Interest rate cut could occur

Interest rate cut could occur


Agribusiness
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The softening in underlying inflation now gives scope for the RBA to cut interest rates.

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Justin Still

Justin Still

On April 24, inflation in Australia fell well short of the Reserve Bank of Australia's target range of 2-3 per cent underlying inflation. The softening in underlying inflation now gives scope for the RBA to cut interest rates which was hinted in the recent RBA board minutes (April 2) "that inflation did not move any higher and unemployment trended up, noting that a decrease in the cash rate would likely be appropriate in these circumstances".

During the first quarter of 2019 inflation was flat in quarterly terms, which meant that the annual headline inflation fell sharply from 1.8pc in quarter 4 to 1.3pc. This is the lowest rate since 2016, and below the RBA's expectation of inflation of 1.75pc.

The outlook is now similar to early-2016 when the bank cut rates on the back of weak inflation data despite steady improvements in the labour market. There is a risk that the RBA cuts rates and potentially earlier than the market expects.

What the market is pricing in

The Bloomberg Survey of Economists shows a 0.25pc cut likely in May or June. Interest rate futures are pointing to a greater than 50pc chance of a 0.25pc cut in June followed by another 0.25pc move in November. Our economist, Michael Knox, suggested a rate cut as soon as May 7. Several other notable economists have also called for a rate cut before the federal election.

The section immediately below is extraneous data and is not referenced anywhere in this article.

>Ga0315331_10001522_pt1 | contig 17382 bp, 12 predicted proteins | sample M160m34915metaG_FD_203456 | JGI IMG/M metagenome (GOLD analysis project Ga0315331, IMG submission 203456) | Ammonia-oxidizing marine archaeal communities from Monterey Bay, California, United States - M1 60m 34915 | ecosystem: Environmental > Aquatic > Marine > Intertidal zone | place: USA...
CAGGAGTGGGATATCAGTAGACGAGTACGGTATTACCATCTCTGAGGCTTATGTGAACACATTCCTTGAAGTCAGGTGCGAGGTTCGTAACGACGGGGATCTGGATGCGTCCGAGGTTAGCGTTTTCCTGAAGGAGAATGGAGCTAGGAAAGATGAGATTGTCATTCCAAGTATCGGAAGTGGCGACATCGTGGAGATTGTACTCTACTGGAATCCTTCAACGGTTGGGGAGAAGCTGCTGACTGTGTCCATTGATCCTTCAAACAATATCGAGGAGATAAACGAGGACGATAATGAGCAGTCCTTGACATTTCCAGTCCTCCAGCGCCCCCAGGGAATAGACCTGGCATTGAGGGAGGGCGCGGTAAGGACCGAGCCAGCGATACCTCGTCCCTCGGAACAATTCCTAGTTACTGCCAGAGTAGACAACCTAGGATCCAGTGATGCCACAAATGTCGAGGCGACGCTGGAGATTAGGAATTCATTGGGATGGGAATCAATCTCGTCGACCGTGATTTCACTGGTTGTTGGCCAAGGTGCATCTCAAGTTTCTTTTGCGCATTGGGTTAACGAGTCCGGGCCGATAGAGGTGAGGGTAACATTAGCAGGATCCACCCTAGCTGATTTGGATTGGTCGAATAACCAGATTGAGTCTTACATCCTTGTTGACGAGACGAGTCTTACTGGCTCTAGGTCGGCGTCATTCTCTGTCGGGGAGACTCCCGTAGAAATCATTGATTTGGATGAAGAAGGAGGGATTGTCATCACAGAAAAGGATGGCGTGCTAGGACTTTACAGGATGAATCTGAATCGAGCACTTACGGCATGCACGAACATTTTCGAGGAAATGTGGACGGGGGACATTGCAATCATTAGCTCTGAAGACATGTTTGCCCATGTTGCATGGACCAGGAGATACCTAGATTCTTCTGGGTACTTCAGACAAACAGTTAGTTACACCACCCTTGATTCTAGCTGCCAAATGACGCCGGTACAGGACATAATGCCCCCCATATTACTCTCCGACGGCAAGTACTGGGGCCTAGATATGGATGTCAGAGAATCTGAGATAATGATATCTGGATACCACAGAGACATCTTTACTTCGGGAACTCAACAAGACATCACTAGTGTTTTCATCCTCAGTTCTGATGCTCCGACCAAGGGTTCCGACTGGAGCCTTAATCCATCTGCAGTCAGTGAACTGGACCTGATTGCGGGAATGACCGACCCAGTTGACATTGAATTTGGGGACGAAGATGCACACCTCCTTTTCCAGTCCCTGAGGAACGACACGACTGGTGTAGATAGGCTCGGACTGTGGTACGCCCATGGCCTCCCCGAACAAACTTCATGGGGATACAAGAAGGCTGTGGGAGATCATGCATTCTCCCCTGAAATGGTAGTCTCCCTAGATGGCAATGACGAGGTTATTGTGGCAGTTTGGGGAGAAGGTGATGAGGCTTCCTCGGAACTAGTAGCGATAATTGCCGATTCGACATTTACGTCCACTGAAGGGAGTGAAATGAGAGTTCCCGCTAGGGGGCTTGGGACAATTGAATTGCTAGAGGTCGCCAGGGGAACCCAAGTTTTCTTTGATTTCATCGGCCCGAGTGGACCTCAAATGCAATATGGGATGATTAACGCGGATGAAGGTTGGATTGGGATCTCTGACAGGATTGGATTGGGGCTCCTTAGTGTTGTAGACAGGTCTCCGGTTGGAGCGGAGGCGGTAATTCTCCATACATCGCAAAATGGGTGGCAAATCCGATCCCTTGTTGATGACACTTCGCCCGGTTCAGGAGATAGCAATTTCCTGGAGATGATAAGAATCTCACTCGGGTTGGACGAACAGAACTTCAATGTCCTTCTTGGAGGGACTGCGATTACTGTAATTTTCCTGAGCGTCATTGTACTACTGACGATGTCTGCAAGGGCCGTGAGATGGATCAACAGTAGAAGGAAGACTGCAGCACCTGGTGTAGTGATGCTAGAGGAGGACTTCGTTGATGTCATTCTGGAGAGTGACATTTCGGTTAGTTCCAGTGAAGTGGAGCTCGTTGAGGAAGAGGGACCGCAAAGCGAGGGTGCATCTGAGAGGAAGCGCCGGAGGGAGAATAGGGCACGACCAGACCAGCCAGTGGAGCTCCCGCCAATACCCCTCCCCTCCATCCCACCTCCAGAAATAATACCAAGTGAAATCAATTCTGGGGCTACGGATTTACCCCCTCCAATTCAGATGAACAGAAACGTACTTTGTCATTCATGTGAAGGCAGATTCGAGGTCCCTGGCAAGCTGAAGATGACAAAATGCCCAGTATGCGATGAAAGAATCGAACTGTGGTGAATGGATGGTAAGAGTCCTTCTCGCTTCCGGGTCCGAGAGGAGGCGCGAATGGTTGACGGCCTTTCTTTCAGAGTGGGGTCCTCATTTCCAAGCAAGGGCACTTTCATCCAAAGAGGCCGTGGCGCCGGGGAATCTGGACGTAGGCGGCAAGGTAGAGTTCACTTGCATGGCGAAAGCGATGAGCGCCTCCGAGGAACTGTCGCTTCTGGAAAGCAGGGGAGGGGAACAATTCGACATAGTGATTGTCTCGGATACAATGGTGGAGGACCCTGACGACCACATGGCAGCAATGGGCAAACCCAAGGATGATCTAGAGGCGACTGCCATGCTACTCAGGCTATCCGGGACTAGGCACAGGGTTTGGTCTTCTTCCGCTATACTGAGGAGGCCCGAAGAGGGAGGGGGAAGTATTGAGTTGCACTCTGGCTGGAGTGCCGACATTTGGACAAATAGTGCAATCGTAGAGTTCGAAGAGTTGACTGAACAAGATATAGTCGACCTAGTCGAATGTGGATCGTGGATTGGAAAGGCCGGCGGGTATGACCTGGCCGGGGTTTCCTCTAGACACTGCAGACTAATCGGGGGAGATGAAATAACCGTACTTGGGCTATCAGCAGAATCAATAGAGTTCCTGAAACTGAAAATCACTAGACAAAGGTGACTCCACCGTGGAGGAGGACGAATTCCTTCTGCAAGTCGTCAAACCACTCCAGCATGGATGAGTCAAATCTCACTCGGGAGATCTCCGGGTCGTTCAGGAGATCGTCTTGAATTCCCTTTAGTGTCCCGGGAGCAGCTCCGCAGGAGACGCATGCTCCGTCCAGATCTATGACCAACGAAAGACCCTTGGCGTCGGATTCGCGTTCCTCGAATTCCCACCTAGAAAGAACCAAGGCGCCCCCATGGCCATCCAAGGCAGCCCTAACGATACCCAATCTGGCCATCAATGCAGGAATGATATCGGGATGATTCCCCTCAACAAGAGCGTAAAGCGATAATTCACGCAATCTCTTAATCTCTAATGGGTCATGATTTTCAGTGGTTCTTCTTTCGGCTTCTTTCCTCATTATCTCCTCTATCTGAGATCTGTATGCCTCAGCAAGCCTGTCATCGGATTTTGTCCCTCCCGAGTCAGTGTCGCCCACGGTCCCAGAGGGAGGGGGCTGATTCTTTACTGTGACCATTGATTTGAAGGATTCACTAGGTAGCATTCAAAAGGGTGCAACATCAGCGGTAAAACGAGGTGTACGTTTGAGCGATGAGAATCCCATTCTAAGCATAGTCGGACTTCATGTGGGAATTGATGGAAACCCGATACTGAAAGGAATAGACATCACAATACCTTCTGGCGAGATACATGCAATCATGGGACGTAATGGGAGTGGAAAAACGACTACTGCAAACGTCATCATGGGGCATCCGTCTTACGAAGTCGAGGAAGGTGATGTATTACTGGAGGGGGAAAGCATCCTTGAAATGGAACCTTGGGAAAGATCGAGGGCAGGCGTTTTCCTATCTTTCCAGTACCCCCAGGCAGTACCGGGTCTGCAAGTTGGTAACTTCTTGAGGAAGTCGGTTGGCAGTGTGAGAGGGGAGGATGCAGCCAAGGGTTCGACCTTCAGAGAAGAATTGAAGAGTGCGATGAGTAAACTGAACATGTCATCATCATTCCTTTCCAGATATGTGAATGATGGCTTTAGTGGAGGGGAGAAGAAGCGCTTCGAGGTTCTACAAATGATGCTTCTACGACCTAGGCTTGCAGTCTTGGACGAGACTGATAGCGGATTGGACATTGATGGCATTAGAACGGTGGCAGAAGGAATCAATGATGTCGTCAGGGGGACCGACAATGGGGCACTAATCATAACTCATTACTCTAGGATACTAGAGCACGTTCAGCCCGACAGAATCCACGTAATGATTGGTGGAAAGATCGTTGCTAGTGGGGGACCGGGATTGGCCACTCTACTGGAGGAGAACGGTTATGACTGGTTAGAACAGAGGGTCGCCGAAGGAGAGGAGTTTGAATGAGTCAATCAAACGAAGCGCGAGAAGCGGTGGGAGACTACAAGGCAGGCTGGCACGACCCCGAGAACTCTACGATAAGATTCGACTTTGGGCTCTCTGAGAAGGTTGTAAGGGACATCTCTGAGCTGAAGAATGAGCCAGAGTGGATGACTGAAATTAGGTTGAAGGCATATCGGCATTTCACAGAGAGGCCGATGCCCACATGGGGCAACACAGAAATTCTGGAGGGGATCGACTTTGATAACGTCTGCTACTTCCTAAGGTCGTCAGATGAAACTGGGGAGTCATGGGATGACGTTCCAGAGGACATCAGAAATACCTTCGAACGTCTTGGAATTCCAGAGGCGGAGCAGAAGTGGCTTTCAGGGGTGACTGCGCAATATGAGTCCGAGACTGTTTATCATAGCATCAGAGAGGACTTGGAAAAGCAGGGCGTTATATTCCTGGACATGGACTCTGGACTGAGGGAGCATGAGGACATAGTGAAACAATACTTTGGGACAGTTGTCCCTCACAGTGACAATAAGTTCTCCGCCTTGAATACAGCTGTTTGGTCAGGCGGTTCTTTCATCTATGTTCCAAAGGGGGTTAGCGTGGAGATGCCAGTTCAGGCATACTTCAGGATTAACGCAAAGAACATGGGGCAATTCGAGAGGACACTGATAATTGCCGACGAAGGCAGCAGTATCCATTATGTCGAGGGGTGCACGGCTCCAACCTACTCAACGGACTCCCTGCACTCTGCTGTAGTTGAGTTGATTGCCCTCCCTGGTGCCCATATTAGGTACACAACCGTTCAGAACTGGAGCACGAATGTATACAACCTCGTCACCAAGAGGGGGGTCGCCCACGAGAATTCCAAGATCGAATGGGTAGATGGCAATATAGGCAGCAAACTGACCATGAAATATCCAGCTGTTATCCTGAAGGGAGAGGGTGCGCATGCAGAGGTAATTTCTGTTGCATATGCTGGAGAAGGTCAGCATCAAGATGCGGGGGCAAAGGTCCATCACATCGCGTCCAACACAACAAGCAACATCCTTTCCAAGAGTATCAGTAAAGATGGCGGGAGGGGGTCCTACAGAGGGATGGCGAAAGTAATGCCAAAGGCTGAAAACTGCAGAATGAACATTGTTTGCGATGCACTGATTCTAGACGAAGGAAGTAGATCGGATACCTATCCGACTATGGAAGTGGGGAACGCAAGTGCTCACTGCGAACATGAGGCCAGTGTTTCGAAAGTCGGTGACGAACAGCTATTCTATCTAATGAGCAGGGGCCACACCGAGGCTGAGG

What does this mean for the economy?

A lower level of interest rates could still be expected to support the economy through a depreciation of the exchange rate and by reducing required interest payments on borrowing, freeing up cash for other expenditure. With the fall in major bank funding costs the capacity for them to pass on at least one rate cut in full should help shore up the demand side of the economy. However tighter lending standards will limit the economic boost from rate cuts and tax policy and fiscal stimulus are likely to have more influence than the RBA cutting policy rates on the outlook for the Australian housing market and economy.

Will the major banks pass on a cut if it occurs?

The fall in funding costs and the out-of-cycle increases to lending rates in the back half of 2018 have eased pressure on margins for now and we see scope for banks to fully pass through one rate cut in its entirety. We think any subsequent cuts will be passed on in the vicinity of 50-60pc.

We believe it will not be wise for the RBA to wait for system home loan growth to get much softer as we are of the view that if system home loan growth drops to 3pc pa then there is a high probability of a recession on the east coast. We forecast home loan growth to pickup to about 5pc over the next two years assuming monetary policy support does come through with some fiscal support.

How does this affect sector positioning?

In terms of broader investment trends, a rate cut will prolong the chase for high yielding assets and growth as the low interest rate environment will tempt investors into the higher returning asset classes. We think assets such as banks, infrastructure and real estate investment trusts that offer high and sustainable dividend yields will find support.

Elevated asset valuations continue to be a hallmark of the post-global financial crisis period on the back of lower interest rates. Since the start of the year, the market has trended higher as central banks have shifted monetary policy to a neutral or accommodative bias. With the potential for the RBA to further cut rates, we expect the market to continue to trade at a premium particularly offshore growth opportunities and sustainable yielders.

  • Justin Still Investment Adviser (Authorised Representative: 000279726) Morgans Financial Limited | ABN 49 010 669 726 | AFSL 235410
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